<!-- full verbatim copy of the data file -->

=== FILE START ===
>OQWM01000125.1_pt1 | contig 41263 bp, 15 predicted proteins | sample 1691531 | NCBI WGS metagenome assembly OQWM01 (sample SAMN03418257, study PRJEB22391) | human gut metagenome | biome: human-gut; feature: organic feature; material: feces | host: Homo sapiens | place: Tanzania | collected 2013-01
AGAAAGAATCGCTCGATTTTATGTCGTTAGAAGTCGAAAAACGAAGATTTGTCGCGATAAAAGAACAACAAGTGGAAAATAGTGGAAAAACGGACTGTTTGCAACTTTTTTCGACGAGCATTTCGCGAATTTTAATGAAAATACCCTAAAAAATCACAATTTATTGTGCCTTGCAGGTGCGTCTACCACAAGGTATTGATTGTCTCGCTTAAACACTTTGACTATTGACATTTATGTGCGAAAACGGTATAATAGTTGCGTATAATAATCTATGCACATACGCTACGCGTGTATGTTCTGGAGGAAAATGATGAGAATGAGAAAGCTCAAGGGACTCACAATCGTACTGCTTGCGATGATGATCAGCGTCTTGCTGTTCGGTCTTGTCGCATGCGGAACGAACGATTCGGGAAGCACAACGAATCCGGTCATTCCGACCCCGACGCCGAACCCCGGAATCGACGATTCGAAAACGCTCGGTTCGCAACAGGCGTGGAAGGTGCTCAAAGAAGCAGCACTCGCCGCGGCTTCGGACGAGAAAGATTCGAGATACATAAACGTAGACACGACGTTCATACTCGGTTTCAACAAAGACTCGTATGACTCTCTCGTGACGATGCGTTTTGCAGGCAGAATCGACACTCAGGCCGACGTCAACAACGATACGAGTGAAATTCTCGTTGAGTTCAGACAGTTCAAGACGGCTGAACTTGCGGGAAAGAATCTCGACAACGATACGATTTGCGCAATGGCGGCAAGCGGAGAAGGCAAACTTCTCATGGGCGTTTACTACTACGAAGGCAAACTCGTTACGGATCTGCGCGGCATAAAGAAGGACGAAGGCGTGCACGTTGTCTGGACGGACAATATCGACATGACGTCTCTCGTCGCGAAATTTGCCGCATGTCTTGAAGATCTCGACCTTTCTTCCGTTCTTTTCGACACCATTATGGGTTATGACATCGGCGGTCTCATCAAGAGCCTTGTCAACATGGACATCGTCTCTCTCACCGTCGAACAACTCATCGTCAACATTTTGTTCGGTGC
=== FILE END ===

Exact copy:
>OQWM01000125.1_pt1 | contig 41263 bp, 15 predicted proteins | sample 1691531 | NCBI WGS metagenome assembly OQWM01 (sample SAMN03418257, study PRJEB22391) | human gut metagenome | biome: human-gut; feature: organic feature; material: feces | host: Homo sapiens | place: Tanzania | collected 2013-01
AGAAAGAATCGCTCGATTTTATGTCGTTAGAAGTCGAAAAACGAAGATTTGTCGCGATAAAAGAACAACAAGTGGAAAATAGTGGAAAAACGGACTGTTTGCAACTTTTTTCGACGAGCATTTCGCGAATTTTAATGAAAATACCCTAAAAAATCACAATTTATTGTGCCTTGCAGGTGCGTCTACCACAAGGTATTGATTGTCTCGCTTAAACACTTTGACTATTGACATTTATGTGCGAAAACGGTATAATAGTTGCGTATAATAATCTATGCACATACGCTACGCGTGTATGTTCTGGAGGAAAATGATGAGAATGAGAAAGCTCAAGGGACTCACAATCGTACTGCTTGCGATGATGATCAGCGTCTTGCTGTTCGGTCTTGTCGCATGCGGAACGAACGATTCGGGAAGCACAACGAATCCGGTCATTCCGACCCCGACGCCGAACCCCGGAATCGACGATTCGAAAACGCTCGGTTCGCAACAGGCGTGGAAGGTGCTCAAAGAAGCAGCACTCGCCGCGGCTTCGGACGAGAAAGATTCGAGATACATAAACGTAGACACGACGTTCATACTCGGTTTCAACAAAGACTCGTATGACTCTCTCGTGACGATGCGTTTTGCAGGCAGAATCGACACTCAGGCCGACGTCAACAACGATACGAGTGAAATTCTCGTTGAGTTCAGACAGTTCAAGACGGCTGAACTTGCGGGAAAGAATCTCGACAACGATACGATTTGCGCAATGGCGGCAAGCGGAGAAGGCAAACTTCTCATGGGCGTTTACTACTACGAAGGCAAACTCGTTACGGATCTGCGCGGCATAAAGAAGGACGAAGGCGTGCACGTTGTCTGGACGGACAATATCGACATGACGTCTCTCGTCGCGAAATTTGCCGCATGTCTTGAAGATCTCGACCTTTCTTCCGTTCTTTTCGACACCATTATGGGTTATGACATCGGCGGTCTCATCAAGAGCCTTGTCAACATGGACATCGTCTCTCTCACCGTCGAACAACTCATCGTCAACATTTTGTTCGGTGC